Vinod Khosla recently announced a new member of his Khosla Ventures team: none other than former British Prime Minister, Tony Blair, who has been a vocal proponent of action to combat climate change. According to reports, Blair will be a paid advisor and will add his eloquence and global connections to Khosla’s plans to change the world through cleantech investments.
“I’m absolutely thrilled, honored and delighted to team up with Vinod and the people he has working for him,” Blair said before taking the stage for a “fireside chat” with executives from six companies in Khosla Ventures’ vast portfolio. “Vinod is one of the most creative, dynamic and extraordinary people I’ve ever met in my life… the answers to climate change and energy security lies in the technological innovations. I am thrilled to play whatever small part I can.”
Chances are, Blair will play much more than a “small part” in keeping global warming and the need for cleantech innovation front and center. His eloquence and British accent will no doubt help. But he’ll be keeping his distance from his fellow Brits at BP who have created an environmental disaster.
Here is an interview from the Fresh Dialogues archives which explores Vinod’s motivations for investing in Bloom Energy, future predictions and his concern about cleantech bubbles.
Minutes after his company was picked as the National Award Winner. I sat down with Scott Hublou, co-founder of EcoFactor. His three-year-old start-up has created an energy management systemfor the home that uses weather data to optimize heating and cooling. Scott claims savings of between 20 to 30% are achievable. Sounds pretty attractive in this tough economy, and the judges thought so too.
How did the CleanTech Open and its mentoring help you?
“It forces deep thinking around various different business models. Because there are actual deadlines, it’s kinda like being back in school again where you have to have deliverables… You’re presenting to your peers and potential investors, so you always want to make a good impression… think about sustainability, and good market strategies.”
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Earlier this year, I met with Linda Holroyd, CEO of FountainBlue, a Silicon Valley based forum that brings together top experts and entrepreneurs in green tech. We discussed why her company is thriving because of the down economy; and why she has faith in the resiliency of green tech. Given that oil and gas prices have tumbled, is there still a pressing case for clean energy and green tech investment?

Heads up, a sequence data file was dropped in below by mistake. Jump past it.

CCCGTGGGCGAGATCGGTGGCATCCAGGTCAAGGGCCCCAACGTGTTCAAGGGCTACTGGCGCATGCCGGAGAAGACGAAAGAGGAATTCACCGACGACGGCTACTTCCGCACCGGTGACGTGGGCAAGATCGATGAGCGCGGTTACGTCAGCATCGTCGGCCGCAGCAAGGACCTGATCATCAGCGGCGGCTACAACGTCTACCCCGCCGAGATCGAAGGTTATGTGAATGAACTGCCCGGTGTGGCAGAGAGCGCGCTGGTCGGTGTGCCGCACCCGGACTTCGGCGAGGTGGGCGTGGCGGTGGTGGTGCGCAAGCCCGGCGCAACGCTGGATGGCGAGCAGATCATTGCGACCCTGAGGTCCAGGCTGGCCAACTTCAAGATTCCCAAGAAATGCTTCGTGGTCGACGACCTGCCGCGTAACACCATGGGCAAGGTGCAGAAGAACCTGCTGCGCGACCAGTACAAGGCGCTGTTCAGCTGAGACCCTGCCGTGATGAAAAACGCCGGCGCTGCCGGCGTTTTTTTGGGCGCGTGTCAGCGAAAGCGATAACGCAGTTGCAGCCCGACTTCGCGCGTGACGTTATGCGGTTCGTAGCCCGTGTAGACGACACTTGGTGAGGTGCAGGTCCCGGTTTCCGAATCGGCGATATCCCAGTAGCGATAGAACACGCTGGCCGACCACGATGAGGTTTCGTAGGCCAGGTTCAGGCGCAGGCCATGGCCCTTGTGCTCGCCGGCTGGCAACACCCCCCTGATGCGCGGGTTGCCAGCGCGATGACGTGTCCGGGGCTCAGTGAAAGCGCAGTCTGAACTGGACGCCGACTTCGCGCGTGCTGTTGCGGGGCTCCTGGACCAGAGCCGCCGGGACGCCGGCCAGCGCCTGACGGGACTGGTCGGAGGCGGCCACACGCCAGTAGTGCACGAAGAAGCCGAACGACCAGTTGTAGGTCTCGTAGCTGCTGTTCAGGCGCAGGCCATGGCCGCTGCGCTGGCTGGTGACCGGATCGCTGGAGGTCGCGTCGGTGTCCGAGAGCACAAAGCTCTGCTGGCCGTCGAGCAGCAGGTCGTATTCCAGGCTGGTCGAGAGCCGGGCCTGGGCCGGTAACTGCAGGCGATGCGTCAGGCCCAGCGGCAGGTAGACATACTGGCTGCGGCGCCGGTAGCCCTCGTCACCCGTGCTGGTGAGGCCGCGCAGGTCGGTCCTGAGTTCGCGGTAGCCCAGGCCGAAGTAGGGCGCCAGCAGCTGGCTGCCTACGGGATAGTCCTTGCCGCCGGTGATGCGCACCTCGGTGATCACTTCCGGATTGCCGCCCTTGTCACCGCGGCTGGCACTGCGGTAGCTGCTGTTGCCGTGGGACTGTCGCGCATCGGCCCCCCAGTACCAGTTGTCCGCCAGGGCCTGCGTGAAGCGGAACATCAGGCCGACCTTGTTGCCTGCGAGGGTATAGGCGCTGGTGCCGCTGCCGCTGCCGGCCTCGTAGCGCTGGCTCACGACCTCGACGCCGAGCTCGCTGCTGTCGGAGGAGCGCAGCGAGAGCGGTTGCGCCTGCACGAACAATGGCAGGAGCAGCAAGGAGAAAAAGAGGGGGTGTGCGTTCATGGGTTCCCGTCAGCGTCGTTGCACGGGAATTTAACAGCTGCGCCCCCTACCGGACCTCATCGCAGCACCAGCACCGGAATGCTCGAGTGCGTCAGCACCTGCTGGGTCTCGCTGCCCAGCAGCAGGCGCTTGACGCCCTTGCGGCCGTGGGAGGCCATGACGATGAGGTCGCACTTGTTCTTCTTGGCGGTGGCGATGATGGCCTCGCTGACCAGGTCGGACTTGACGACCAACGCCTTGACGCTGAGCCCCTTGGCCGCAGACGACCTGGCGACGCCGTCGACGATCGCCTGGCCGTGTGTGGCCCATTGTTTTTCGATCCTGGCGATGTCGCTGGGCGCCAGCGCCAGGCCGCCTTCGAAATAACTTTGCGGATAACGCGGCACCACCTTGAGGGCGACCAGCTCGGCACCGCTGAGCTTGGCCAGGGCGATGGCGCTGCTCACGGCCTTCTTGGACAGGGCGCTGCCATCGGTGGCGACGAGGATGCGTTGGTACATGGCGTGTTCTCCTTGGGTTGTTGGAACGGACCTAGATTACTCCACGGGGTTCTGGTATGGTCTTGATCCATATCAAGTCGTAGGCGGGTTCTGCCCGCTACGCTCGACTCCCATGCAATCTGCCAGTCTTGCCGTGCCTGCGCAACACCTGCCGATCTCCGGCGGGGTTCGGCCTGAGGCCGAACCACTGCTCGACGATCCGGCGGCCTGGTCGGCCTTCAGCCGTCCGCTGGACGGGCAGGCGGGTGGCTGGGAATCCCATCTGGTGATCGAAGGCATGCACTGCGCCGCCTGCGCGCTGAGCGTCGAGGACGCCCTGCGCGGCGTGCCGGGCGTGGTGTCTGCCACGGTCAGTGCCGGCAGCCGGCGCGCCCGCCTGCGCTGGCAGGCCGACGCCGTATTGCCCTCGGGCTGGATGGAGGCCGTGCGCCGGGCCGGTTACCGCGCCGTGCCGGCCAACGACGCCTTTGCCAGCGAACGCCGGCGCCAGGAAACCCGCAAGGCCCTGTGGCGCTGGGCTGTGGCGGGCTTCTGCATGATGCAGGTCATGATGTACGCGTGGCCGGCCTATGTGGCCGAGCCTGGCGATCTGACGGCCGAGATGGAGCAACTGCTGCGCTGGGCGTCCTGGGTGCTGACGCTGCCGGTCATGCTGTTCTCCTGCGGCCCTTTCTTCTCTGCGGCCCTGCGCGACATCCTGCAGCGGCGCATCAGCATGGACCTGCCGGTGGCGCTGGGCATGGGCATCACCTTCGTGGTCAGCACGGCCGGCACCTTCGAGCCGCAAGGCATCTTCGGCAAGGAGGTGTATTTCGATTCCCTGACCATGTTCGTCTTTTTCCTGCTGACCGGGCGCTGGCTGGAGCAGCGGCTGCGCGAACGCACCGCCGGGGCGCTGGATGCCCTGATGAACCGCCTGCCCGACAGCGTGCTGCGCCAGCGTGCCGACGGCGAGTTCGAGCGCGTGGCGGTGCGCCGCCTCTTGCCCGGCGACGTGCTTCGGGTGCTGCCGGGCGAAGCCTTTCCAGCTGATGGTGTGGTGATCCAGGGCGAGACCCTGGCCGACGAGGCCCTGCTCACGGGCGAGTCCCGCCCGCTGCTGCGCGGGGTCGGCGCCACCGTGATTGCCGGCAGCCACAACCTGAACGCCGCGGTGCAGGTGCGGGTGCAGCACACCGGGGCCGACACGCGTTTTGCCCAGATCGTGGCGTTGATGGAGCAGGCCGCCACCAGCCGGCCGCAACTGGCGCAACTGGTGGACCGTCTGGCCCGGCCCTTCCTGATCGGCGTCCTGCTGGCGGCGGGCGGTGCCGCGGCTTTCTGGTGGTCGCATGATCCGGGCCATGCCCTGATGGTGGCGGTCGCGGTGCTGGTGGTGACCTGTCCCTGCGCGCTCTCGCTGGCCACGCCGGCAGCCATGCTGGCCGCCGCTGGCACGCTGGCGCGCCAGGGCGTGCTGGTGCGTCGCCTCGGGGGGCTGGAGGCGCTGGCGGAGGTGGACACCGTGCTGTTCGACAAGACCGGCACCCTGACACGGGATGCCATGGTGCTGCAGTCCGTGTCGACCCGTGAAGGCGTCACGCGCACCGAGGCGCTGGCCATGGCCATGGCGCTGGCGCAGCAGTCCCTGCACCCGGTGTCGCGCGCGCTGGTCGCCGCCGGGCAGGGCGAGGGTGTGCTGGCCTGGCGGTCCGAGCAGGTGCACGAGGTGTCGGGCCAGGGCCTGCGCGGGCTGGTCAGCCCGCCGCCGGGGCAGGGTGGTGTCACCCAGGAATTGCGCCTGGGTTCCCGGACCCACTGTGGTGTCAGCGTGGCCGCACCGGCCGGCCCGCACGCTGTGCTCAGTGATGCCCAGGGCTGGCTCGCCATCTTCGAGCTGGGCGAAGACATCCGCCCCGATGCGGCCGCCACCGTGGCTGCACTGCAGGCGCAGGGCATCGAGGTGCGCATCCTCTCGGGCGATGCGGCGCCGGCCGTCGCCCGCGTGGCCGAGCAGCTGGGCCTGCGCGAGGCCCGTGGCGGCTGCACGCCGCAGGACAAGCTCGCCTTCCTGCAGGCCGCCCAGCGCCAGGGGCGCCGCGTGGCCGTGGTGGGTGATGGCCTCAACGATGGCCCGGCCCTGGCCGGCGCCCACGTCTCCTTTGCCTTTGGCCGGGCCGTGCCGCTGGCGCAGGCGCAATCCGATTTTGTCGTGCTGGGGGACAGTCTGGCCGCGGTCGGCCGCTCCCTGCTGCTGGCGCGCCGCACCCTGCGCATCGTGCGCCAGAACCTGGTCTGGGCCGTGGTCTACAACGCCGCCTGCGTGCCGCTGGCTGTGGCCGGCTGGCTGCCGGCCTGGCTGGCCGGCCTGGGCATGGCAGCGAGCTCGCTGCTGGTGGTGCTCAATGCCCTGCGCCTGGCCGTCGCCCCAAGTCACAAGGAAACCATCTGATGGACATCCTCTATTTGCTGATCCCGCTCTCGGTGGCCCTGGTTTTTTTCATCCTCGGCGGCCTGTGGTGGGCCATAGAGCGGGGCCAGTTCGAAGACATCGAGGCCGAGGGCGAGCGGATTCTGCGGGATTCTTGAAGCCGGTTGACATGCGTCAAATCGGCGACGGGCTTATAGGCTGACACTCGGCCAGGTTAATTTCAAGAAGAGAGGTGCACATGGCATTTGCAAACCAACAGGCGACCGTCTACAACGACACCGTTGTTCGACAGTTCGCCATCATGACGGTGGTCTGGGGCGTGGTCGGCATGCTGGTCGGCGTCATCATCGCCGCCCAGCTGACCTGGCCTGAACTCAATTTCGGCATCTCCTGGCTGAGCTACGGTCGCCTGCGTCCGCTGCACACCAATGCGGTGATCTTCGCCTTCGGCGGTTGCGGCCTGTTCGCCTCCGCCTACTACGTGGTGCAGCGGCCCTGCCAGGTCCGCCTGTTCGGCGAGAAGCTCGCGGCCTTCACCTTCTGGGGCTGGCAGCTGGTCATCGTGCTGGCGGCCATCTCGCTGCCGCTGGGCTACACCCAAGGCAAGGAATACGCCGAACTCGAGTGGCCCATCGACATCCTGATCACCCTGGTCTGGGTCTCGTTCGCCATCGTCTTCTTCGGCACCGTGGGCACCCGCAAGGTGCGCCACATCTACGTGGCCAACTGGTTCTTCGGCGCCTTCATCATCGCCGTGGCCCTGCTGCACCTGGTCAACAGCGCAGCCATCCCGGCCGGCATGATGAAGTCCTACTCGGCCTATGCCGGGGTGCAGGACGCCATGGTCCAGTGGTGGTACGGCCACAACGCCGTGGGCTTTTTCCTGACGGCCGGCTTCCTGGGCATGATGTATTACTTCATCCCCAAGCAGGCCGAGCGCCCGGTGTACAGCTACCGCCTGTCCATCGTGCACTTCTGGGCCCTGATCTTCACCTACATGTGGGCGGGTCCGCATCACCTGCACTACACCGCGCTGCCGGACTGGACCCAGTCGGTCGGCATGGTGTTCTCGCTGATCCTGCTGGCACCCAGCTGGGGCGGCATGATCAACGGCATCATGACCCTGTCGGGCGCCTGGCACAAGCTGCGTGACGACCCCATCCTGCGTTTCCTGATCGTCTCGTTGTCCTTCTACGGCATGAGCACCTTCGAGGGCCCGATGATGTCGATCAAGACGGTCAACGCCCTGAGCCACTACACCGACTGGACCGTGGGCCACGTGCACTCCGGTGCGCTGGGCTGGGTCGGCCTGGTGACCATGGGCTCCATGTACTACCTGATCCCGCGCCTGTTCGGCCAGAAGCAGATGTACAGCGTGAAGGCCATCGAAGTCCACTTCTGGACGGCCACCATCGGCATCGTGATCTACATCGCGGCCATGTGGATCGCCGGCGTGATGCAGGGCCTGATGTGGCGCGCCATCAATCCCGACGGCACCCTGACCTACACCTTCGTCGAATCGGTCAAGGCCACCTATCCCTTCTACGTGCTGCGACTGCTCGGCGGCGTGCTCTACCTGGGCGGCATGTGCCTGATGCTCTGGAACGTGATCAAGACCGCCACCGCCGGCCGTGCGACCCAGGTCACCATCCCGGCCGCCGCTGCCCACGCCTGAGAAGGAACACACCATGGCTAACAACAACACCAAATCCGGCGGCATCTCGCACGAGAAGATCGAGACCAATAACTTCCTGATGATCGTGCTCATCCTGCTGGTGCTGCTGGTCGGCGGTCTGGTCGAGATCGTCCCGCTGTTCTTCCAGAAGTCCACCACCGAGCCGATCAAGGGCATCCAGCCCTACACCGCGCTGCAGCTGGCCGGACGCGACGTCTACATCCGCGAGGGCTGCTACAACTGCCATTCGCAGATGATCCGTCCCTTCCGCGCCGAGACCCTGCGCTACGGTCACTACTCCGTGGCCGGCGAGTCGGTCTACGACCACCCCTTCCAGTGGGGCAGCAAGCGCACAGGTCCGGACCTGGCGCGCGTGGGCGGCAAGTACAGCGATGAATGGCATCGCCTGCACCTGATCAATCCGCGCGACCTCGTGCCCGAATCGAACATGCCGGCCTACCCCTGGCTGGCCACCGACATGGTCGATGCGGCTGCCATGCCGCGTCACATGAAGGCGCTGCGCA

Despite the economic gloom, Jennifer McFarlane challenged the panel to “tell us something cheerful.” And they produced. Kevin Surace was most vocal and bullish, anticipating his company will double in manpower and revenues in 2009. So if you’re inclined to join the eco building world of Serious Materials, get your resume in ASAP. Prakash called for “bright stars ahead,” thanks to the incoming Obama administration and said, “the floodgates are going to open in the 3rd Quarter of 2009.” He outdid Kevin, by predicting a tripling of Nordic Power’s manpower and business by year end 2009.
There was general consensus that the TARP may not have helped the financial market to date, but it’s been a solid shot in the arm for the solar industry: extending the federal tax credit for another 8 years. Jennifer beamed broadly at that discussion, but Kevin pointed out that green products/ energy must be priced right/ cost the same as the competition or be a “solution sell” and put dollars in consumers pockets over their lifetime.
On the gloomier side, Kevin Barry said, “It’s still the Wild West from a hiring perspective…there’s been lazy hiring and there may be a bubble.” Steve Reale also used the word “correction” for the green business world and said the promise of a $100’s of billion market has lured many (possibly too many) VCs. Ominous stuff.
Advice for those thinking of a new green tech career: